On December 2, 2016, Matthew arrived in Seattle at 10:32 p.m. for his layover. While at SeaTac airport awaiting his next flight, he called Anders and revealed to him his detailed plan to commit suicide once he arrived in Florida. Anders knew that their mother and stepfather were arriving in Seattle by plane at 12:15 p.m. the following day. He kept Matthew on the phone while Anders' wife called the Port of Seattle Police to report the suicide plan. Just before 2:00 a.m. on December 3, the Port of Seattle Police contacted Matthew and took him into involuntary custody, transporting him to Defendant Valley Medical Center (“VMC”) for evaluation.

         Matthew was admitted to VMC at 3:12 a.m. The admitting nurse (not a Defendant) administered a Columbia-Suicide Severity Rating Scale (“C-SSRS”) exam and determined Matthew was at a high risk of suicide. Following the assessment, the nurse initiated an Emergency Response Intervention Team (“ERIT”) consult. Dkt. No. 23, Decl. of Dreveskracht, Ex. 2. The ERIT counselor (Defendant Schaumberg) interviewed Matthew at 5:21 a.m., detailing his mental health history, history of suicide attempts and the details of his latest suicide plan. Id. at 7-8. Matthew remained on suicide watch with an “anticipated” referral to a County Designated Mental Health Professional (“CDMHP”). Id., Ex. 4 at 6.

         Another ERIT counselor, Defendant Thomasseau, met with Matthew at 9:00 a.m. His notes from that interview indicate that Matthew had changed his mind about killing himself:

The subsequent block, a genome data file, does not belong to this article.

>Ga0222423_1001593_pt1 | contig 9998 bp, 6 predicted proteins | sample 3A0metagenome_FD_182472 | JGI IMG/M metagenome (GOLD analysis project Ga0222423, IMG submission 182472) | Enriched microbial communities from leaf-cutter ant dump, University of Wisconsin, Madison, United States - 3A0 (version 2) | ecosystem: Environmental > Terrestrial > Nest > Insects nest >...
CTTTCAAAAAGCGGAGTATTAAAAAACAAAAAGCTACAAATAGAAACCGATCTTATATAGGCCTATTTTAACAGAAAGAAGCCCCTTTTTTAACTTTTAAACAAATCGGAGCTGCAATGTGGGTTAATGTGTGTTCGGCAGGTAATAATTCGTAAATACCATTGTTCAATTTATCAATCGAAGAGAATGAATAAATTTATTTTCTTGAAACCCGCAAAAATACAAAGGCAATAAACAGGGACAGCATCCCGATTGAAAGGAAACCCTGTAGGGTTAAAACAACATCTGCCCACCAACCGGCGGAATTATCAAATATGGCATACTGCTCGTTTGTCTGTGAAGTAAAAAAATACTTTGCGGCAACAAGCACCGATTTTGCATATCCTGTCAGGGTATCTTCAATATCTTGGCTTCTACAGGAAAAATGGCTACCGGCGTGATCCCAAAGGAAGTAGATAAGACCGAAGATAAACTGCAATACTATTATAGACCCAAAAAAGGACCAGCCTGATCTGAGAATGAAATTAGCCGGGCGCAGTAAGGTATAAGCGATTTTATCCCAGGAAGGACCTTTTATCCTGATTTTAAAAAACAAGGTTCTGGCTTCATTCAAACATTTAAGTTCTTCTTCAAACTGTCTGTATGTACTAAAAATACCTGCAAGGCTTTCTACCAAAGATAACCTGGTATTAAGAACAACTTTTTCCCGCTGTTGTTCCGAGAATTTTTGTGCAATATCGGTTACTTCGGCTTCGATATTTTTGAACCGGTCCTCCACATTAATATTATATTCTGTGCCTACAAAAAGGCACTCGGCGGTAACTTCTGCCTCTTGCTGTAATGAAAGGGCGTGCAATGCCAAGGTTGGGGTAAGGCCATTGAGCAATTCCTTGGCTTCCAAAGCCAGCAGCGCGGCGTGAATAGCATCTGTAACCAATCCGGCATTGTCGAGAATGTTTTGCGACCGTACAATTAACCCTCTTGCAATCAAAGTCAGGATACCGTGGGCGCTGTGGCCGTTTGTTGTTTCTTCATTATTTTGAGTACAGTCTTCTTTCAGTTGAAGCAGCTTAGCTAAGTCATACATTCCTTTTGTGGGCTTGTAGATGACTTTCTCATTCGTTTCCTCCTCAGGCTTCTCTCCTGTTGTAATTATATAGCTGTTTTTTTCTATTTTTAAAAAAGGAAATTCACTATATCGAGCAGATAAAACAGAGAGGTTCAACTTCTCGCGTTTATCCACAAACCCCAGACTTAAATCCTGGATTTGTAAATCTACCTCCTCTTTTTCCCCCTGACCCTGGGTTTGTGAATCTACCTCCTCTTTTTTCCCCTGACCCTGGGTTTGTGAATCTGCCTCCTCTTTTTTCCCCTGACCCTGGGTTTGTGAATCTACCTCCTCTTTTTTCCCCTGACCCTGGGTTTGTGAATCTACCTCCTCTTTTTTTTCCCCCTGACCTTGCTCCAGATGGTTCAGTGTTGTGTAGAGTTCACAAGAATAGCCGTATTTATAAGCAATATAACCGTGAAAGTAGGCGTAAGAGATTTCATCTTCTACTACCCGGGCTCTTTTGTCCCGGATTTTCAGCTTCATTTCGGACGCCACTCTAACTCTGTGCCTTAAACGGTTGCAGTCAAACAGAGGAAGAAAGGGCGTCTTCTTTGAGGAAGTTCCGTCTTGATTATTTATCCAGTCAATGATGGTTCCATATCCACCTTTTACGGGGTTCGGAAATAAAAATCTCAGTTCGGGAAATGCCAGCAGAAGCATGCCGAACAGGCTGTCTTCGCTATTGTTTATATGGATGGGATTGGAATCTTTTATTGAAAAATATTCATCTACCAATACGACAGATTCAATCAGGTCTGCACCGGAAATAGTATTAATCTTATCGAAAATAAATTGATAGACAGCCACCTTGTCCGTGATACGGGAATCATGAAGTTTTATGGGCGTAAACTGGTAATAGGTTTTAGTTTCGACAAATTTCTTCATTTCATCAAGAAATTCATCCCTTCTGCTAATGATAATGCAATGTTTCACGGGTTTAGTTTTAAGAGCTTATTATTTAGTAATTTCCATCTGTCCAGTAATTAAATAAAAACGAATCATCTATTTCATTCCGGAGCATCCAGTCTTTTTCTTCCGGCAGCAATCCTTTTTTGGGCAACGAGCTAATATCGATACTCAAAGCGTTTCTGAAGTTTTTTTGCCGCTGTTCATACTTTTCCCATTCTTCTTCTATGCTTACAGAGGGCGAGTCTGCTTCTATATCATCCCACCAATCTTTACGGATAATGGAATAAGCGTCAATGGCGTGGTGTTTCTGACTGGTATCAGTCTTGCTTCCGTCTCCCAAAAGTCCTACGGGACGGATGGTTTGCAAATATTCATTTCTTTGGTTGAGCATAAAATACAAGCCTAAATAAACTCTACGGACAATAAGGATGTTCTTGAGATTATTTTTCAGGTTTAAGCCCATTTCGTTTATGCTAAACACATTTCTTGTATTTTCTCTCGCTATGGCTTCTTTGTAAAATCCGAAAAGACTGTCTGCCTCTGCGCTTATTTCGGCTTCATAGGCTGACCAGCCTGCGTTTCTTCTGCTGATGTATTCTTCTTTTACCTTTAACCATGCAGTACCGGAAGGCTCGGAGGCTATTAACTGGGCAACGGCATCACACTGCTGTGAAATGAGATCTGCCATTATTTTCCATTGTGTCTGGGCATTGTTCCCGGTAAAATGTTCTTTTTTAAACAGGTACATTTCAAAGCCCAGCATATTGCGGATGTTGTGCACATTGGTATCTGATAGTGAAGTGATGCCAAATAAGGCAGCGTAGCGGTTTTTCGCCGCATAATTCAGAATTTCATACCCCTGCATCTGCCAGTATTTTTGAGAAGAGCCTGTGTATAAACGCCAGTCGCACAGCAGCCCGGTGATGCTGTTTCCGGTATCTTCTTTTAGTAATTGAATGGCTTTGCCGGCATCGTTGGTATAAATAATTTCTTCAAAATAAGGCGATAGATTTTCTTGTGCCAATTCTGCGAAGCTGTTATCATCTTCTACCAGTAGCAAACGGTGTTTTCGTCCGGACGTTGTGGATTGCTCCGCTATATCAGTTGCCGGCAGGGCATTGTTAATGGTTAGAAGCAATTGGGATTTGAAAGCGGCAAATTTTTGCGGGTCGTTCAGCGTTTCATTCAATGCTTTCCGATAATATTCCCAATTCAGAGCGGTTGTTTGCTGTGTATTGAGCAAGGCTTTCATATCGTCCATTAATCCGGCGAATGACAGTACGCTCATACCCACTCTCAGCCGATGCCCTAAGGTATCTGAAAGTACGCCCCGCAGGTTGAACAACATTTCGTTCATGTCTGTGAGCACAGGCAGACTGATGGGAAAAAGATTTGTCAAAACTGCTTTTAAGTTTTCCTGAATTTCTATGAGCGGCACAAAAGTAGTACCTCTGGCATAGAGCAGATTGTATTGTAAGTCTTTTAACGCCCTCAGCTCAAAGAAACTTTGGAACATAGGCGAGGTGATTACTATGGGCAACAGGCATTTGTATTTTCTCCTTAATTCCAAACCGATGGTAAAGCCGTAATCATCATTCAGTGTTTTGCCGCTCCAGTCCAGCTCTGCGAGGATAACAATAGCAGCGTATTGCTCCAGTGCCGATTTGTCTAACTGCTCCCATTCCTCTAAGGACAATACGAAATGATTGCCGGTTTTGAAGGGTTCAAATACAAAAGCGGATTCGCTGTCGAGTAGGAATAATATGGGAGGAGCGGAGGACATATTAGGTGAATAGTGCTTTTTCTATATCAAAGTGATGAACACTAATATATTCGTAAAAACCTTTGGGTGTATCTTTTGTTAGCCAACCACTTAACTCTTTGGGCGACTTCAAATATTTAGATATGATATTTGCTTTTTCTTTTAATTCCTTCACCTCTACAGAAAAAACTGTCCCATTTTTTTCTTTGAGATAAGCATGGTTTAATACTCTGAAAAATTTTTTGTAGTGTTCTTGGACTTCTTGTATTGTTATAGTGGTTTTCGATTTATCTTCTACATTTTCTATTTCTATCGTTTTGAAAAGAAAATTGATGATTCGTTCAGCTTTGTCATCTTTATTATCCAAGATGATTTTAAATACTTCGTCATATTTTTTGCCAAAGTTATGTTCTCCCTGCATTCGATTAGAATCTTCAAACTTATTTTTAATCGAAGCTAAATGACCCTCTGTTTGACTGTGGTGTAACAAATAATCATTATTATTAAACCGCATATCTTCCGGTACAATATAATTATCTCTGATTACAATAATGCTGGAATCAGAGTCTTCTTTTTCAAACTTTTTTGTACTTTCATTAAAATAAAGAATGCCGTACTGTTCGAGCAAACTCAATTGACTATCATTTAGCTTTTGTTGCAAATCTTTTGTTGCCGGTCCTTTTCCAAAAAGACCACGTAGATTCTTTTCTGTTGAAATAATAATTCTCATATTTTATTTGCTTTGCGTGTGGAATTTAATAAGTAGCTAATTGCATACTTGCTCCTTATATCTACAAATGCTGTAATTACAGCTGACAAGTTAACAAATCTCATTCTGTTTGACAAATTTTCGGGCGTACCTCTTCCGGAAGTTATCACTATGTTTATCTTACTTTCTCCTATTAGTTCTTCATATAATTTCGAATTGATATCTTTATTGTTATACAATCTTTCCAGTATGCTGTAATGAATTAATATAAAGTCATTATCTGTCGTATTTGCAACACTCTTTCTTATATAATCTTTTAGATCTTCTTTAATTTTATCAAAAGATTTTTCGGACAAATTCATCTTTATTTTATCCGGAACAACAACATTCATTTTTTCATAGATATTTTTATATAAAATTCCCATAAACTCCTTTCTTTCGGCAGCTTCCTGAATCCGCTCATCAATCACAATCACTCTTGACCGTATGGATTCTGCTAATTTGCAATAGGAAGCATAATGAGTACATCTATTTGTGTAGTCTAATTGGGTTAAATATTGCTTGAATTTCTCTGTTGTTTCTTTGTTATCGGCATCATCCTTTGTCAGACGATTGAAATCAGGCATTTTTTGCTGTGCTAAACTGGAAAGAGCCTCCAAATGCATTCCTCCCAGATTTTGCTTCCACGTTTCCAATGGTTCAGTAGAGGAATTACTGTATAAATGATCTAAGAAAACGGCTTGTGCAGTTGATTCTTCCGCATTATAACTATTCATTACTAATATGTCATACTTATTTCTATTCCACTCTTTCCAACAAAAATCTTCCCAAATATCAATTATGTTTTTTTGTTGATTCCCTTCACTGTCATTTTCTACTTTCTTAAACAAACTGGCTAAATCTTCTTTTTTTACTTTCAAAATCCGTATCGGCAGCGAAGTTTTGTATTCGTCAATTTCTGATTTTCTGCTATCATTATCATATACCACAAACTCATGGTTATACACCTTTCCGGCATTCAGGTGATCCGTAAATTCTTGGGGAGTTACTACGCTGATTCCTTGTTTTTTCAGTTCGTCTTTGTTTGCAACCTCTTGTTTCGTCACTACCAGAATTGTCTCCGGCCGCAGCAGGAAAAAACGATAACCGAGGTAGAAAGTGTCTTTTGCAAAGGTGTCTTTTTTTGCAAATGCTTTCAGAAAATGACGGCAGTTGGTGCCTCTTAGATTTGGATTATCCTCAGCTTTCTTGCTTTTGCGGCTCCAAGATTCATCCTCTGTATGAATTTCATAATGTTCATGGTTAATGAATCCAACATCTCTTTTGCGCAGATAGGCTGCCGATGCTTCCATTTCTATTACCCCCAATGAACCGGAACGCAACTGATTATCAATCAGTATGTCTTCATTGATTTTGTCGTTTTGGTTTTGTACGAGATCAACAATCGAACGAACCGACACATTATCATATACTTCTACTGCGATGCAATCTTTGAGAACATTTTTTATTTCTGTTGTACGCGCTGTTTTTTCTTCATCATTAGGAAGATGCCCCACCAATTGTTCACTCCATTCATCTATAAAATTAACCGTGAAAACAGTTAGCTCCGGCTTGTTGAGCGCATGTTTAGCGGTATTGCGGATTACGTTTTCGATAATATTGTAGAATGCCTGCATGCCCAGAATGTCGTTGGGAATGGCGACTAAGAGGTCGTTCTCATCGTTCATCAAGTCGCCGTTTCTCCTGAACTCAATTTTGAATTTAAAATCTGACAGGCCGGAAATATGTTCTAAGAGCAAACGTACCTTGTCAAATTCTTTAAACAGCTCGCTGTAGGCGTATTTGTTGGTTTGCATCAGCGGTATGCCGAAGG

Symptoms / Behavior: Patient is alert, oriented, calm, cooperative, logical and coherent during interview. He states that he had been thinking about those things, "but, I had changed my mind. Besides, the flight has already left! Matthew reports that things have been difficult "since things have fallen apart with Feather (ex- GF), but I know that I couldn't do anything like that, it would hurt my family too much." He denies any current change in his vegetative symptoms.
He states now that he plans on flying up to Alaska to "stay with my brother."

Dkt. No. 15, Decl. of Duany, Ex. 1 at 17.

         Although not reflected in the notes prepared by Thomasseau, the Patient Care Timeline (Dkt. No. 23-2) indicates that Thomasseau spoke with Matthew's brother Anders at 9:04 a.m. Anders' declaration contains a lengthy recitation of that conversation, in which he reports laying out his brother's mental health history, suicide attempts, and the elements of his latest suicidal ideation in detail, along with his belief that Matthew would kill himself if he were released. Despite Anders' pleas that his brother be detained, at least for a few hours so that their mother could get from her plane to the hospital (and despite Thomasseau agreeing with Anders that Matthew was manipulative), Anders reports that Thomasseau told him that, based on Matthew's current indication that he was no longer suicidal, the decision had been made to release him and there would be no delay in implementing that decision. Anders also says that his repeated requests to speak to someone else responsible for his brother's care were unsuccessful: “Nobody else would talk to me.” Dkt. No. 24, Decl. of Anders Bell at ¶¶ 16-23. None of this evidence is controverted by Defendants.